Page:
Wanda Hotel Development rose for a second day, surging 9% to HK$1.52. Its share price skyrocketed 40% on Thursday after it said it would buy property and tourism assets from Dalian Wanda Group chairman Wang Jianlin.
Sensex settles at over 5-1/2-week low
Indian stock market registered strong losses on last trading day of the week on weak global cues amid escalating tensions between the US and North Korea. Sentiment was also affected adversely after the finance ministry said in its mid-year economic survey today, 11 August 2017, that there are downside risks to the Indian government's growth forecast of 6.75-7.5% for the fiscal year to March 2018. The barometer index, the S&P BSE Sensex, lost 317.74 points or 1.01% to settle at 31,213.59. The Nifty index lost 109.45 points or 1.11% to settle at 9,710.80.
Metal and mining stocks dropped. Hindalco Industries slumped 7.15% after net profit fell 1.36% to Rs 290 crore on 27.55% growth in revenue from operations to Rs 10407 crore in Q1 June 2017 over Q1 June 2016.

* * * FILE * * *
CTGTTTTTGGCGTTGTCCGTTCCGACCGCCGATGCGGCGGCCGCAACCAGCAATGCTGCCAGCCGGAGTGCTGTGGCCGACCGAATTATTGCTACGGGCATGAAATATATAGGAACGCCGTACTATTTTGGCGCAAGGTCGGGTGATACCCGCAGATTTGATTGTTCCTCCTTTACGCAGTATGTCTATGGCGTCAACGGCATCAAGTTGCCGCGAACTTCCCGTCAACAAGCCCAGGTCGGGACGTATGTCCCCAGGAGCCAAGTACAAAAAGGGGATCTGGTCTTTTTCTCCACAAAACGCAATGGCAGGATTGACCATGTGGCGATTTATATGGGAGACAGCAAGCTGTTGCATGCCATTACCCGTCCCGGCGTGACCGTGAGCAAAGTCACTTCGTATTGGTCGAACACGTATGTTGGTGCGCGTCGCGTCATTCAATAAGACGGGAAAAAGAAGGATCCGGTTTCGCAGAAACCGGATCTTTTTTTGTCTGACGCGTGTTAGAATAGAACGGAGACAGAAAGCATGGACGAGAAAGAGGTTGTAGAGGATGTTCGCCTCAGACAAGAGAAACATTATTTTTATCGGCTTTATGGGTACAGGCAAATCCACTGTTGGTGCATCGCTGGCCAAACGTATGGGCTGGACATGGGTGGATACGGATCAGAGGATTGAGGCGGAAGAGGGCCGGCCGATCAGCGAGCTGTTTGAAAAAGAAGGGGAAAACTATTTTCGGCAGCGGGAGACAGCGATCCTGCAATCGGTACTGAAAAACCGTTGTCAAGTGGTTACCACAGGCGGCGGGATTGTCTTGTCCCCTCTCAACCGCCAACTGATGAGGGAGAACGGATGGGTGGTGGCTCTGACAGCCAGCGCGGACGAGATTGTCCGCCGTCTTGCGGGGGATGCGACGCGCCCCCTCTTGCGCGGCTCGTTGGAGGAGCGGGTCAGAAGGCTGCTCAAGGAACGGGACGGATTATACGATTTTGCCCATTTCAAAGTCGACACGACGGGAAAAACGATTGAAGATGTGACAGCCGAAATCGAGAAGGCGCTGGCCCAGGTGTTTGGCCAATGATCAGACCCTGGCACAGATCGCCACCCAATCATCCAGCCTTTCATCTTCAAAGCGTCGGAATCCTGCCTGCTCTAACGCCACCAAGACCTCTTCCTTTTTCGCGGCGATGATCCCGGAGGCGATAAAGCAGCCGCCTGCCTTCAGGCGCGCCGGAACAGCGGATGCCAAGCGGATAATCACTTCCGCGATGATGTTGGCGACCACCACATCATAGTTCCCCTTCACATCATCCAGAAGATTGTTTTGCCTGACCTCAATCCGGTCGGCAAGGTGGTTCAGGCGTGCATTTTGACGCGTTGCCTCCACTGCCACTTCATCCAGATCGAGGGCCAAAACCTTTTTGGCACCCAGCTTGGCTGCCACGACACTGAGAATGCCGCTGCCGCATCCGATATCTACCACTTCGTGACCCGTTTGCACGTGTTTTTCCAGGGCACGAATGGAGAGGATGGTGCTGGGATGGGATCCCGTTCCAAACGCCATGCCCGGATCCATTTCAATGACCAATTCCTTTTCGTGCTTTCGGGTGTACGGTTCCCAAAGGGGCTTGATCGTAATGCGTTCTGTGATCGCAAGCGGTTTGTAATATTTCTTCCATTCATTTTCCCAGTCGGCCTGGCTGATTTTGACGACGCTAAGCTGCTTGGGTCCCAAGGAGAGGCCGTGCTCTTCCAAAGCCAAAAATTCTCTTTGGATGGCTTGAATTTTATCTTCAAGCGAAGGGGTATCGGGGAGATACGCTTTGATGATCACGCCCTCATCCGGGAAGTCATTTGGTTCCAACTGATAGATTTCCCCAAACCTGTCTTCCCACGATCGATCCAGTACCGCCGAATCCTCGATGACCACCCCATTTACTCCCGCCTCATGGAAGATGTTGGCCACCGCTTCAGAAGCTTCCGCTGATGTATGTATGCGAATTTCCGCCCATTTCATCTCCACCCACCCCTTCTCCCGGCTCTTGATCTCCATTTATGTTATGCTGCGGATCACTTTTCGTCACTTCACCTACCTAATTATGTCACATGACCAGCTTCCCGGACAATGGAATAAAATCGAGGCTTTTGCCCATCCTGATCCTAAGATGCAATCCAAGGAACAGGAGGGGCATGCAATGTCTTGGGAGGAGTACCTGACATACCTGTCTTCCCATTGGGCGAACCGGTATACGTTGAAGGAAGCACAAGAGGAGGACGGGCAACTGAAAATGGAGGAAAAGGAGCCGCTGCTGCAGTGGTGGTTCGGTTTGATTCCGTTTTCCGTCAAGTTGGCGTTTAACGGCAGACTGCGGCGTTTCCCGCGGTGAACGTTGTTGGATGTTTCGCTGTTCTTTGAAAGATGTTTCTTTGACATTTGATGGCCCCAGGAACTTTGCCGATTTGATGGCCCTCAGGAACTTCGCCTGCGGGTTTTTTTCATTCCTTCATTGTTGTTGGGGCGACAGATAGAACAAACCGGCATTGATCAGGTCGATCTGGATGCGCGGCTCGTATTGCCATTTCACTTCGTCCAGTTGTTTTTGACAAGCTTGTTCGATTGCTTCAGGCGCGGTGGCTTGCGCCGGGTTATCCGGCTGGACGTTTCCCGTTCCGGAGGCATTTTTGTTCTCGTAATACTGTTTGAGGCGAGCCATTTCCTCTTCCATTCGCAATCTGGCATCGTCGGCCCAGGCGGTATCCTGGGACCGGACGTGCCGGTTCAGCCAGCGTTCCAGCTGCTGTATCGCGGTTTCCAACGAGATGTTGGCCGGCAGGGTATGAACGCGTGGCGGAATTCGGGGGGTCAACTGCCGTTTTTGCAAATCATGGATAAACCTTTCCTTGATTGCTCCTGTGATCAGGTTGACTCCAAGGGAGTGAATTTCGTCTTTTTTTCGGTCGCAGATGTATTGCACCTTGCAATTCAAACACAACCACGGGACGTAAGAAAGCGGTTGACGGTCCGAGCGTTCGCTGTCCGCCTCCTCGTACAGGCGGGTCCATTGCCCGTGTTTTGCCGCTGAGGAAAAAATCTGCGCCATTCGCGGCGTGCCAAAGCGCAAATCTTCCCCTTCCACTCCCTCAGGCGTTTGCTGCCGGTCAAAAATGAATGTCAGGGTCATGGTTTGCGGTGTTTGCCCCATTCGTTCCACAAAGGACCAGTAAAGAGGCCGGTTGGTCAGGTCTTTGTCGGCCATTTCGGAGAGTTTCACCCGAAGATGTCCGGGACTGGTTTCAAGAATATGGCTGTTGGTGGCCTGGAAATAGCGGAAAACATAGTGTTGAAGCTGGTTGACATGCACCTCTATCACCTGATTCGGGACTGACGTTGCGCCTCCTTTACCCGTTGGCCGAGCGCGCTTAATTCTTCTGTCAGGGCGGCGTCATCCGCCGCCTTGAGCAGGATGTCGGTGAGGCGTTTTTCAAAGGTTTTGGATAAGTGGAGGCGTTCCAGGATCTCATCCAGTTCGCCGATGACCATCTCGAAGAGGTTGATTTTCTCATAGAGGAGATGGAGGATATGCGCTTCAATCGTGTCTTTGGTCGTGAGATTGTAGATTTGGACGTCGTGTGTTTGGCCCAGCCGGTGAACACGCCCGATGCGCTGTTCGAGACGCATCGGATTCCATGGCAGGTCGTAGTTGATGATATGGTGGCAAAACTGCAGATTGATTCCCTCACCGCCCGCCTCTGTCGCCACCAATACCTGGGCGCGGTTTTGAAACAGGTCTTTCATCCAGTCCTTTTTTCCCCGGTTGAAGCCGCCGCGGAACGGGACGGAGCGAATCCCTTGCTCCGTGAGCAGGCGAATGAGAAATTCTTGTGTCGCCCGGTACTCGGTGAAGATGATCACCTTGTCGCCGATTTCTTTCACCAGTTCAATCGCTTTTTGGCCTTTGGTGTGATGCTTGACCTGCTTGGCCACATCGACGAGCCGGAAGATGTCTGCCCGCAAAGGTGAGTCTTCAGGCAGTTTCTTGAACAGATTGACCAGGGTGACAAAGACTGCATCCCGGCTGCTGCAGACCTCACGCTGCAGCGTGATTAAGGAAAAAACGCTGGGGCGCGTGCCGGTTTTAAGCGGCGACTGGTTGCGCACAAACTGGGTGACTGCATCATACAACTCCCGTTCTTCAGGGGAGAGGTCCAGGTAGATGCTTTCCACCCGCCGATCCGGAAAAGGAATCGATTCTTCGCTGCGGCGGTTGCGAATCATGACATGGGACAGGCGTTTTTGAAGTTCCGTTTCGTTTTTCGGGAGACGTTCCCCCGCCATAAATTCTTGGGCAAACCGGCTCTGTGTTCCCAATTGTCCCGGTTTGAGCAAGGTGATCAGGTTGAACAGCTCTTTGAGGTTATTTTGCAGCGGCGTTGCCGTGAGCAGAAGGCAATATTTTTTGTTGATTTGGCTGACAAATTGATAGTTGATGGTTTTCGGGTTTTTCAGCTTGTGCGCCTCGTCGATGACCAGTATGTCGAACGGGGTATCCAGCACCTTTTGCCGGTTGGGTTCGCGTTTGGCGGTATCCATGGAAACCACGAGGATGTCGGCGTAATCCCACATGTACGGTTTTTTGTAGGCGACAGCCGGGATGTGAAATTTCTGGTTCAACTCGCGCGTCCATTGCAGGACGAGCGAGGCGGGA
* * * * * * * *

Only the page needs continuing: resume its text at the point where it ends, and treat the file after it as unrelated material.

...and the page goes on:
MOIL rose 3.57% after the company said its board recommended 1:1 bonus issue of shares. MOIL announced that its net profit surged 107.3% to Rs 97.73 crore on 82.7% increase in net sales to Rs 339.40 crore in Q1 June 2017 over Q1 June 2016.
State Bank of India (SBI) lost 5.36% after the bank's net profit fell 20.44% to Rs 2005.53 crore on 28.57% rise in total income to Rs 62911.08 crore in Q1 June 2017 over Q1 June 2016. The first quarter results are not comparable with year ago period due to merger of its subsidiaries with self, SBI said.
Japan share market dosed on Friday, 11 August 2017, for Obon holiday.